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Subject: Re: [boost] Boost.Log: Any Comments? (Was: [log] Permission to merge to trunk)
From: Klaim - Joël Lamotte (mjklaim_at_[hidden])
Date: 2013-03-29 07:58:42

Then I will write a brief summary of my point of view.

First, I think boost.log is by far the best logging system I've used,
simply because it don't impose
anything on the way I want the logging to be setup.

I have one project in development using it (I will use it soon in another
project which is open source).
It's a game, multi-threaded (using tbb and boost), multi-process
(client/server even with one computer solo game).
It's composed of a lot of dlls, one hosting basic system code, like logging.
Note that so far I only compiled both my projects and boost.log on Visual
Studio 2010 and 2012 (my project only compile with 2012).
I intend to try with clang and gcc but will not be able to work on this for
several months.

In this project I simplified the use of logs a lot, so I don't really use
channels and other filtering features.
However, I do use heavy/complex formatting and multiple sinks (vs console,
console, files) with different formatting.
In my setup I have only one cpp file using boost.log, which have a logging
function called by other external code ( a bit like the setup I've pushed
into cpp-netlib: ).
The main reason was that when you have multiple dlls, you should link them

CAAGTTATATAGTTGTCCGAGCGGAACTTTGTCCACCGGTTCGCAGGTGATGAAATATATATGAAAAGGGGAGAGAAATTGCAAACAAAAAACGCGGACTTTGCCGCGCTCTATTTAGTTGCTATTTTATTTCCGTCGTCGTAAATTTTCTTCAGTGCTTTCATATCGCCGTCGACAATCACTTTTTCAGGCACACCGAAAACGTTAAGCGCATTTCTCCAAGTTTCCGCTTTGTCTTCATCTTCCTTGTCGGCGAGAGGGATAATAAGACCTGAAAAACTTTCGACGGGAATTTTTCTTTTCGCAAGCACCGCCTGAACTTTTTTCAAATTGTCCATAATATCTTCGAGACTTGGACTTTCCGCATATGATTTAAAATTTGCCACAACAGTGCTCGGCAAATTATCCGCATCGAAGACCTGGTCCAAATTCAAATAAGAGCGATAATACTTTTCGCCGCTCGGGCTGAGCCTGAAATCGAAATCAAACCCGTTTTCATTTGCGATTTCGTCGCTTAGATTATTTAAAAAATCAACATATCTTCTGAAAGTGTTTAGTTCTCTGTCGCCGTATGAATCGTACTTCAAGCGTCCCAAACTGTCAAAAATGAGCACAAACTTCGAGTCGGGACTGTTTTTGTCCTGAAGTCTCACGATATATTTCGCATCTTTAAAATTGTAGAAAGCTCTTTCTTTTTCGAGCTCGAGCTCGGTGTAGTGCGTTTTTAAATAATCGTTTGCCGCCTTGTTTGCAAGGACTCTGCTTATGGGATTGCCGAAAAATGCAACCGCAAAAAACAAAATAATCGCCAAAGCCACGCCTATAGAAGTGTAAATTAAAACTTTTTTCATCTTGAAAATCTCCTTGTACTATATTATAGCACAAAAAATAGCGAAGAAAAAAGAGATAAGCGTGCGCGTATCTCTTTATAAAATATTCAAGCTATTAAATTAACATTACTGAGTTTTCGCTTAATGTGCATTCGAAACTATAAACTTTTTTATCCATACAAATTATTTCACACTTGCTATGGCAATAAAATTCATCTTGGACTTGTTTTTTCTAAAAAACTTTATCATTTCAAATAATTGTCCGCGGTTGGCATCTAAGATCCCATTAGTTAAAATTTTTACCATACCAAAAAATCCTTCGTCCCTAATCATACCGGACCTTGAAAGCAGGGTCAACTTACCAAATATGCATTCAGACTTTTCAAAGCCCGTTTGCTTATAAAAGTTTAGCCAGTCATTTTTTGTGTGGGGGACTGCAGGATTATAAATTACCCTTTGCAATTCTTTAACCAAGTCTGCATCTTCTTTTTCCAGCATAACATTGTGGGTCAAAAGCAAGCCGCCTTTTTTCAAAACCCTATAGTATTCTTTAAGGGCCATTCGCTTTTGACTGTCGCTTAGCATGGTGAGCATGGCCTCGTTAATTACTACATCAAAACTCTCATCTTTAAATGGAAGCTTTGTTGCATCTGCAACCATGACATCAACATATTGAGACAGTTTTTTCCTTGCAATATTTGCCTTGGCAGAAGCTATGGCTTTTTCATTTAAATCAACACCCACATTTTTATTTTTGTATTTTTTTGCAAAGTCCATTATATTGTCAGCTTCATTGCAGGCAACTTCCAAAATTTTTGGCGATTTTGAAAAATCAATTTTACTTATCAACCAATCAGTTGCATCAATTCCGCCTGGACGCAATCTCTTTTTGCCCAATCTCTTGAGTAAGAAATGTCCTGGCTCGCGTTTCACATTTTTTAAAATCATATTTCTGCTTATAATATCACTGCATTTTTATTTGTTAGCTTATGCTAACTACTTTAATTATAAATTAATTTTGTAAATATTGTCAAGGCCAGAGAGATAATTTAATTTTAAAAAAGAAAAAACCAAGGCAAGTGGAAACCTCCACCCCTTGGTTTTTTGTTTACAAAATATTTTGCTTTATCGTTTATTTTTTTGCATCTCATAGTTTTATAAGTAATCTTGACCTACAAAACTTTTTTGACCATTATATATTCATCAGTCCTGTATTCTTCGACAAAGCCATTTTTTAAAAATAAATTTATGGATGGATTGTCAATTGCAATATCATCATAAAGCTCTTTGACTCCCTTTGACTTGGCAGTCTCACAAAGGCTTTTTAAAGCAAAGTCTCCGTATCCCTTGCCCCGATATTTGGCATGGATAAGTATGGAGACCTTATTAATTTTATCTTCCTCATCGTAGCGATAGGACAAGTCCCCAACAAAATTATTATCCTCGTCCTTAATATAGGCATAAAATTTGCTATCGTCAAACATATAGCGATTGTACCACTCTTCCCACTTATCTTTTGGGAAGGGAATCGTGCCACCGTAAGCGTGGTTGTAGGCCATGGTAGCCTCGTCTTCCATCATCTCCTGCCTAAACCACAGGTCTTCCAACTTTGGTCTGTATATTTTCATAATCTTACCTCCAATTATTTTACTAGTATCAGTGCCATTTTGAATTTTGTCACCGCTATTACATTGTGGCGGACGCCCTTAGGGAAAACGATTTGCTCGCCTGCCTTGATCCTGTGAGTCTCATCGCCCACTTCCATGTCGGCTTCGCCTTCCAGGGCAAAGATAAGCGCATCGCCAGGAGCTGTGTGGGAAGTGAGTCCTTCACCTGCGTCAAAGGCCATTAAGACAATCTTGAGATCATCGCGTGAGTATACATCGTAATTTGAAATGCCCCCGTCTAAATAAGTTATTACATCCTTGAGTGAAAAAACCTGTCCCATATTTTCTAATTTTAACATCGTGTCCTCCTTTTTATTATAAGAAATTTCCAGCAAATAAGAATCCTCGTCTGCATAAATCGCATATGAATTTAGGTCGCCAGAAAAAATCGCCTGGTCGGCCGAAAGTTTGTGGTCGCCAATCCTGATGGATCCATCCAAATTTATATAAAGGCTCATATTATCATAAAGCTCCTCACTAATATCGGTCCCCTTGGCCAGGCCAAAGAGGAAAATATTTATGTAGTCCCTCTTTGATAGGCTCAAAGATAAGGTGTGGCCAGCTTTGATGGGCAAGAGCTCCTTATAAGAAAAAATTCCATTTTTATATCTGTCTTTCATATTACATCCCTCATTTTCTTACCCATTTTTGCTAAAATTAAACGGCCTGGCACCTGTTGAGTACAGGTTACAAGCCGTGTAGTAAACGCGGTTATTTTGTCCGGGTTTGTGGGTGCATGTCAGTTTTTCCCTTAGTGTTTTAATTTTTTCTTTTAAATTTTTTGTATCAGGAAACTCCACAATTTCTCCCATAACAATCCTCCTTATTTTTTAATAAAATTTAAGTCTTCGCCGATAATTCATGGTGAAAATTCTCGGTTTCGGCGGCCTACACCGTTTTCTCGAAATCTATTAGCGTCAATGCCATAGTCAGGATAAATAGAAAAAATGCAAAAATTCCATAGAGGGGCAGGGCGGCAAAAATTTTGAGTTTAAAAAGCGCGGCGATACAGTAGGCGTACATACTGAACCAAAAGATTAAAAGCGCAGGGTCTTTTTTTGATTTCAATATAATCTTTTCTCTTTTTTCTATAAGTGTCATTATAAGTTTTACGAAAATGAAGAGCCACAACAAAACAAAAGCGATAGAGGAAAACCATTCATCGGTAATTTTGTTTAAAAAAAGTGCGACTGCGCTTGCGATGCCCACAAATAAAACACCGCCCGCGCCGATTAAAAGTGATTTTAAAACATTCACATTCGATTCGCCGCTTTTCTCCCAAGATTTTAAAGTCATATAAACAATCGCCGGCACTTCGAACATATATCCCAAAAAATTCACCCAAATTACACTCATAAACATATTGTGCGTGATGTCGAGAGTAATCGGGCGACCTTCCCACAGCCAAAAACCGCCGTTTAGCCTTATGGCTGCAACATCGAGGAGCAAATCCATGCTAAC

all to one boost.log dll.
I compile all boost as static libraries and didn't want to make an
exception so I just used boost.log in one
only dll which is used by other dlls. As I don't need boost.log in my
interfaces, I can do that, but others
would be forced to link all dlls to boost.log dlls if they use boost.log in
their interfaces OR if they use it in
I'm explaining all that so that you understand that I'm not in a common
setup, I have only one cpp using
boost.log and configuring logging exactly it the way I want.

This mean that I have no idea on the compilation performance of boost.log
as I compile it only once for all the project.

On the run-time performance, yesterday I removed totally the logging code
and run the game again.
I didn't see a difference. I'm using synced sinks for now, I don't think
the asyncs would help (other than delaying the logs in the console).
However, I didn't measure anything AND I am too early in the development of
this game to have reached any visible bottleneck.
Which means that apparently boost.log don't seem to impact my game's
performance, but it's too early to be totally sure.
I think there will not be more problem than any other logging library on
the performance side, and if there is, it's really easy to tweak it.
Note that in my context, logs are coming from a lot of different threads
and simultaneously, so it don't seem to be a problem for boost.log.

Configuring the logging system so that I get exactly what I want is not
always easy/obvious, both because there is a lot of options and
because of some syntax tricks (boost.parameter usage example) which help
once you know them but are obscure when you don't.